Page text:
Donald Trump doesn't have an official account on Parler — yet. But many people on the platform were calling for him to start one today. Curiously, many Trump supporters on Parler appeared to be waiting for instructions from Trump, in order to understand "what's next."
Trump's daughter Tiffany Trump took a screenshot of Trump's latest statement given via Dan Scavino on Twitter, and shared it on Parler. Many Parler users commented, asking Tiffany to get her dad on Parler. "WHERE IS YOUR DAD? WHY IS HE NOT ON HERE? HIS PEOPLE NEED TO HEAR FROM HIM!" one user begged. Others told Tiffany they were "praying" for Trump.
The Team Trump account, which is the official account for Trump's re-election campaign, hasn't posted since Trump's video on Wednesday that got removed from mainstream social media accounts. However, many users posted comments to it throughout the day on Thursday expressing their support for Trump. "We love you Trump. Don't concede, fight for us. We want the insurrection act!" one user commented. "Do it and expose the corruption. We will join your army."
This is just a glimpse into high-profile Parler accounts. In the weeds, discussions turn much darker. Many users have referred to Vice President Mike Pence as a "traitor" and expressed interest in Trump "punishing" him "immediately," according to one thread in a group called "Biden Is Not My President."
Some users suggested that members of the media should be "tied" up, and suggested finding their addresses. Many praised Ashli Babbitt, the woman who was shot and killed during the Capitol invasion yesterday, a "freedom fighter." Then, there is the QAnon conspiracy group trying to spread a rumor that Babbitt is not in fact dead.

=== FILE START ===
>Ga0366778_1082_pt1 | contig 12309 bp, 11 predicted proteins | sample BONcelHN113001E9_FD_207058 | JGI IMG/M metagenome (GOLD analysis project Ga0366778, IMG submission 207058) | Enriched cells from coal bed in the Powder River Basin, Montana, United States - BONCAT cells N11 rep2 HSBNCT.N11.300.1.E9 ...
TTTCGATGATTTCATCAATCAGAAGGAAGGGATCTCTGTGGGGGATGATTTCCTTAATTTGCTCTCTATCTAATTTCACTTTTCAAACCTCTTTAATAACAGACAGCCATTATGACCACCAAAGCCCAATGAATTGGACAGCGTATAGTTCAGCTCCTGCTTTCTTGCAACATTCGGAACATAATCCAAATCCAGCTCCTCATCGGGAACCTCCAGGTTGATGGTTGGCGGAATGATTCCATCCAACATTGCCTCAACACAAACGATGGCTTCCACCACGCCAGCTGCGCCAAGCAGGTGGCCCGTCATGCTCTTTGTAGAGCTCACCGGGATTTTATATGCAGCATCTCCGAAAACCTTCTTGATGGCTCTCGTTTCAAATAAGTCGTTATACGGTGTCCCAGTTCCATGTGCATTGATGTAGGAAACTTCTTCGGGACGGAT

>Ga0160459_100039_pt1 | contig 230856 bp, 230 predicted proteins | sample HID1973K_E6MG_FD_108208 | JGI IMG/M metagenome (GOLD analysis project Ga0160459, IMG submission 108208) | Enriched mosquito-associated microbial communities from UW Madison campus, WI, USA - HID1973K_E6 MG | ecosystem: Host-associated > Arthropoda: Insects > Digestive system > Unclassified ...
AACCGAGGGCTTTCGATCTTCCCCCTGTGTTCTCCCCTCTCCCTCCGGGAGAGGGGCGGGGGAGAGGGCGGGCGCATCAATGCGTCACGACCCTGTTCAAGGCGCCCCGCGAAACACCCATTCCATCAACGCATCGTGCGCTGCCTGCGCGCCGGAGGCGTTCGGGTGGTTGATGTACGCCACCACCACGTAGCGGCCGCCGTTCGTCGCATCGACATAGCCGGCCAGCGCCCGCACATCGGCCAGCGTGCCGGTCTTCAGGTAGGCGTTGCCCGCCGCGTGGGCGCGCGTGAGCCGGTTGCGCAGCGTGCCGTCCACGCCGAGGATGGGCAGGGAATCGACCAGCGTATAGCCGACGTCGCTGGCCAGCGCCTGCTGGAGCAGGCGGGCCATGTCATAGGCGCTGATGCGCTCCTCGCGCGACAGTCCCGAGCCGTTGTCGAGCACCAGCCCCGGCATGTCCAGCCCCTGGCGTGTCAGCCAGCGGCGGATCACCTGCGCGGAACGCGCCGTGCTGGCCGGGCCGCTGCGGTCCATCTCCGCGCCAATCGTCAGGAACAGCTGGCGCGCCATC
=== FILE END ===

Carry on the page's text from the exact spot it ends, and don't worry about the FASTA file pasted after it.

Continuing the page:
In scouring Parler, I saw plenty of terrifying, but unsurprising posts. In that sense it was a bit like yesterday's riot — scary, but entirely predictable. Many Parler posts clearly call for violence, though the tone of the rhetoric is aligned with what tech journalists have seen and reported on Parler and similar platforms for months.
On Wednesday night, journalist Kara Swisher interviewed cofounder John Matze, who said content on Parler that could incite violence is put forth to a "community jury." "Well, for violence, and advocation of violence, or violence specifically, it needs to be a clear and imminent threat," Matze said.
Parler's content also highlights how, despite any kind of attempts at moderation on behalf of Facebook and Twitter, Trump supporters will always find a place to organize and spread misinformation or disinformation.
"If there's anything we've learned in the past four years, it's that the President is who he is and efforts in constraining his behavior and rhetoric are often unsuccessful," said Dustin Carnahan, assistant professor of communication with a focus on political communication, in an emailed statement. "As such, I think we will continue to see more of the same – doubling down on the idea that yesterday's insurrection was a response to a 'stolen' election and blaming outside agitators instead of supporters for the more egregious behavior (e.g. Antifa)."
"This is already happening," Carnahan said. "So long as there is a group of media personalities and political leaders who are willing to echo these falsehoods, this will likely be effective among Trump's base."